A walk in heavy snow can be a beautiful thing. One such walk brought an encounter with wild turkeys in the soybean/hay field beyond my house. The turkeys were far away and I hadn’t brought my camera.
I went home to look for it and the first thing I saw when I got back to the field was the lone turkey in the first photo. As I tried to get through the deep snow, I wished I had snowshoes. Looking at the turkey, I thought she must feel the same way.
I didn’t want to stress him or others further away with my gait, so the photos aren’t very clear due to the distance, the snow and the end of the day. I almost didn’t write this because of it. Nonetheless, I rather think there’s something stoic about the turkey strut that’s worth sharing. They are quite remarkable birds as I have discovered.
While researching this, I read that the turkeys indeed had trouble walking in deep, soft snow, leading me to assume the only one in the photo wished they had snowshoes, more believable. Once the snow is crusted over it is much easier to walk, but the snow still covers the food sources.
Allaboutbirds.org says, “When deep snow covers the ground, they eat hemlock buds, evergreen ferns, spore-covered fronds of susceptible ferns, club mosses, and burdock.”
The Canadian Encyclopedia adds: “Wild turkeys are opportunistic foragers and eat a variety of items such as nuts, fruits, grass and sedge seeds, insects, snails, frogs, salamanders and crayfish.”
Interestingly, the encyclopedia indicates that there are two subspecies of wild turkeys in Canada. “The Eastern Wild Turkey is native to southern Ontario and Quebec, while the Merriam Wild Turkey was introduced to Manitoba in 1958 and Alberta in 1962.” The Merriam Wild Turkey is also found in southern British Columbia and Saskatchewan.
Habitat loss when forests were cleared for settlers and mass hunting led to the disappearance of the eastern wild turkey from Canada in 1909.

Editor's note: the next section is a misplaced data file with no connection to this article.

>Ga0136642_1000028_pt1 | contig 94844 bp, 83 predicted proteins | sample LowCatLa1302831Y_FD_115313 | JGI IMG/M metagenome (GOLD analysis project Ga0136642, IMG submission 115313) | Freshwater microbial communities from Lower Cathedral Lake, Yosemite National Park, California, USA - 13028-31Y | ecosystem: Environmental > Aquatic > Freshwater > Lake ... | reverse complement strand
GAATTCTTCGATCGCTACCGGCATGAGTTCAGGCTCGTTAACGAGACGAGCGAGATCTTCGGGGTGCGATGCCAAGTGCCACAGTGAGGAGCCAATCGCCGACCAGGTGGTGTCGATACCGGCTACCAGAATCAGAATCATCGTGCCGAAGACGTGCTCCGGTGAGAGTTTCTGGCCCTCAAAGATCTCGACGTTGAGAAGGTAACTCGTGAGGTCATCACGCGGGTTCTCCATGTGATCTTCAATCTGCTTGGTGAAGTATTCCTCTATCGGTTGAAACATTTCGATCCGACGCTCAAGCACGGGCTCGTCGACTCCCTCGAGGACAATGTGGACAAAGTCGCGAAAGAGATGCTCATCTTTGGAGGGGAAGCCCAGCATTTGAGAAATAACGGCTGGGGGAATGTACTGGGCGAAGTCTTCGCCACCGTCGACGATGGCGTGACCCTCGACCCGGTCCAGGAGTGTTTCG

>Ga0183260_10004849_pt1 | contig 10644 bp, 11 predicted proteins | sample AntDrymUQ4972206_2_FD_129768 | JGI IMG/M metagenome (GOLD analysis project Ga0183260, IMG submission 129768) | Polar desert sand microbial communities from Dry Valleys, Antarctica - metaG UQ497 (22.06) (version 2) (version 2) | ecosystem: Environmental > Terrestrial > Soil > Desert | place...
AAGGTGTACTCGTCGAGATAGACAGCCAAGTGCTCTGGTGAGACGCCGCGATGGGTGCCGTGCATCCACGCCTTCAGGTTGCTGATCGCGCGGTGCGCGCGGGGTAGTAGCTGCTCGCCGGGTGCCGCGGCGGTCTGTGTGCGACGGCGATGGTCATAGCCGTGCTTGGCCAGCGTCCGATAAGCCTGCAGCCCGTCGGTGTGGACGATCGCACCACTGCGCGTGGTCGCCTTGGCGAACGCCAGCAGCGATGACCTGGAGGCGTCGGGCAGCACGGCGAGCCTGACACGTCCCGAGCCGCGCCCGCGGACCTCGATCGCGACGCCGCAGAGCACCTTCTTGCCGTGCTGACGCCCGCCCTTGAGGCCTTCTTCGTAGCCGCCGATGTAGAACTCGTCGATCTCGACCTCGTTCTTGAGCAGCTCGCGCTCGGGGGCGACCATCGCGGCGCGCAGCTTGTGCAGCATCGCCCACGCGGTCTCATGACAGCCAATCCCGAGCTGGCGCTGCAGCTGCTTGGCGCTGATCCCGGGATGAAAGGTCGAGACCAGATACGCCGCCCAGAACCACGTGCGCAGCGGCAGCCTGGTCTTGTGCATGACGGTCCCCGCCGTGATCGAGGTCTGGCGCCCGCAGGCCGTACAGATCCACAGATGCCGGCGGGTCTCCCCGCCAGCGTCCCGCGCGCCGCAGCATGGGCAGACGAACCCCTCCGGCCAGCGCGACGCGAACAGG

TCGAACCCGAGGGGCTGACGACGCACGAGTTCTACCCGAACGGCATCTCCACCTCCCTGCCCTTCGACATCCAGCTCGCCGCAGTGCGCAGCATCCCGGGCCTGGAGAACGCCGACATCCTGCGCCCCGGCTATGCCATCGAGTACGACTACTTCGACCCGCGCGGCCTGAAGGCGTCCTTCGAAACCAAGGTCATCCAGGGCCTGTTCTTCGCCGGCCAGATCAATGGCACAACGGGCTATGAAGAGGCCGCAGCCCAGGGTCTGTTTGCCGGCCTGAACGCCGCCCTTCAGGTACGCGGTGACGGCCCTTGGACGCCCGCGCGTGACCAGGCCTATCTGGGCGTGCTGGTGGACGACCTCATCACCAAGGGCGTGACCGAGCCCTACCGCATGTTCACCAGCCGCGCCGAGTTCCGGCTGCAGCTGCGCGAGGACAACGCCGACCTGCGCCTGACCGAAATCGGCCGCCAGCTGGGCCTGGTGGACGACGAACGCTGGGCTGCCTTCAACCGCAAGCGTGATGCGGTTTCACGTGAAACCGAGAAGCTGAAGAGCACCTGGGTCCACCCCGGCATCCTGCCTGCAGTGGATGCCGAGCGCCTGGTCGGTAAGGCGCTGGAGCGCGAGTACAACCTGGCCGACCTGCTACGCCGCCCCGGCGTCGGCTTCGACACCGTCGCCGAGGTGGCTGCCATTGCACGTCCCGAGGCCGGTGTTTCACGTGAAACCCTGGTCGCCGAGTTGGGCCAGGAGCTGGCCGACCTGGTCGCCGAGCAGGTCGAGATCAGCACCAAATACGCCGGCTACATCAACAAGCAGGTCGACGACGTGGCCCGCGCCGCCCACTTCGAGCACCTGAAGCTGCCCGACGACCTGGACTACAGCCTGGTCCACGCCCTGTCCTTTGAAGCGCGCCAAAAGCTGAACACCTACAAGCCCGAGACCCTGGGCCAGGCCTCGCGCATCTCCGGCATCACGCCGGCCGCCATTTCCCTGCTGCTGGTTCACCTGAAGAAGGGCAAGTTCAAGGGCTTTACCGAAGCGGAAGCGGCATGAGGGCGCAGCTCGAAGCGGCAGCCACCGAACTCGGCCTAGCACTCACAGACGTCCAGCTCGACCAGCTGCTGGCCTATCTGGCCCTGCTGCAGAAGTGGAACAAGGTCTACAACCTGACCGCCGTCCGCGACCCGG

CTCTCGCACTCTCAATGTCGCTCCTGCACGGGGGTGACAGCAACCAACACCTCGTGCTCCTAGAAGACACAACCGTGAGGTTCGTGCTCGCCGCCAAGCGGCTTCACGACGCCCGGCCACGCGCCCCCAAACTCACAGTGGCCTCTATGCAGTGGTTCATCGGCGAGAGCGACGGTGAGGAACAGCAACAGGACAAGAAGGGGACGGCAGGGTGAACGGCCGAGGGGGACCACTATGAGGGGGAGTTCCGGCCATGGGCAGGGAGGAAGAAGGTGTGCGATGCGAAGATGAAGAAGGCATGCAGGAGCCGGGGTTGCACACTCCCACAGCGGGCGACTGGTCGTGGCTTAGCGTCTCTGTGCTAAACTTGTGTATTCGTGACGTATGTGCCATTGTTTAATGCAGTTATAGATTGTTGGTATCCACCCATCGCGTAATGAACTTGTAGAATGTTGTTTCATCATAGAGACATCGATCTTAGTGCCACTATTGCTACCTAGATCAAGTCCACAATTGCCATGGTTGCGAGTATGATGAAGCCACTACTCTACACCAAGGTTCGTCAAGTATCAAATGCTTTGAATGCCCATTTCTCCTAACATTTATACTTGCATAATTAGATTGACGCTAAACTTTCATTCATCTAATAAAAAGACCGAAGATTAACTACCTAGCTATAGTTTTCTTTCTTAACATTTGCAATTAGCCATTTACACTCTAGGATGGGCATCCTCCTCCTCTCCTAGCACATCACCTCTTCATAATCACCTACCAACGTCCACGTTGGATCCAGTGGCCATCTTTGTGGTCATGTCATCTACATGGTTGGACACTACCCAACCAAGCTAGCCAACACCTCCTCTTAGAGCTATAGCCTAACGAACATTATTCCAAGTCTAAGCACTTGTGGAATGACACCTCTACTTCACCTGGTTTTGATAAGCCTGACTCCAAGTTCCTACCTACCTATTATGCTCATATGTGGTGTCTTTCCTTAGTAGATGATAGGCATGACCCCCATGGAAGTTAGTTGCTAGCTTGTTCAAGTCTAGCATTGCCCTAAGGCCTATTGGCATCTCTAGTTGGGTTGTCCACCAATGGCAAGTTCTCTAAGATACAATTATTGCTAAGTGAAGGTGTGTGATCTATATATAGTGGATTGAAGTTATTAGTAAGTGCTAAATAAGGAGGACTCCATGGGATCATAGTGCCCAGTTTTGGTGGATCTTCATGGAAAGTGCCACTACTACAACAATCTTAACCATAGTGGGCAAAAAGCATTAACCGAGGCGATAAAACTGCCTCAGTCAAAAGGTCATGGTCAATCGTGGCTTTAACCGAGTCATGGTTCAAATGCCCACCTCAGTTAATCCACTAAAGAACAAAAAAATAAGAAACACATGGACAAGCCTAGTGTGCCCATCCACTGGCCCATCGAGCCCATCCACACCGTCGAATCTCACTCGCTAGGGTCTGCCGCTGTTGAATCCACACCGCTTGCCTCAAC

Reintroduction attempts began in Ontario in 1984. This included trapping wild turkeys and moving them to other suitable natural areas to expand their range. These efforts have been successful and turkeys are now plentiful. They live all year round in open forests.
Allaboutbirds.org says, “As the sun sets, turkeys fly into the lower limbs of trees and move upwards from limb to limb to a high resting place.”
It’s quite common now to see turkeys foraging on the ground in fields for grain scraps, like the ones I saw. It may come as a surprise to know that they can run up to 40 km/h and fly at gusts of up to 80 km/h.
What creates a rather bizarre image in my mind is reading on allaboutbirds.org the following: “When needed, turkeys can swim by folding their wings, spreading their tails and giving kicking.”
It leaves no doubt in my mind that they can also snowshoe.
I share the experiences of bird visitors to this property with readers every two weeks. Until next time, keep an eye to the sky and look for any passing birds.
Rosaleen Egan is a freelance journalist, storyteller and playwright. She blogs on her website rosiewrites.com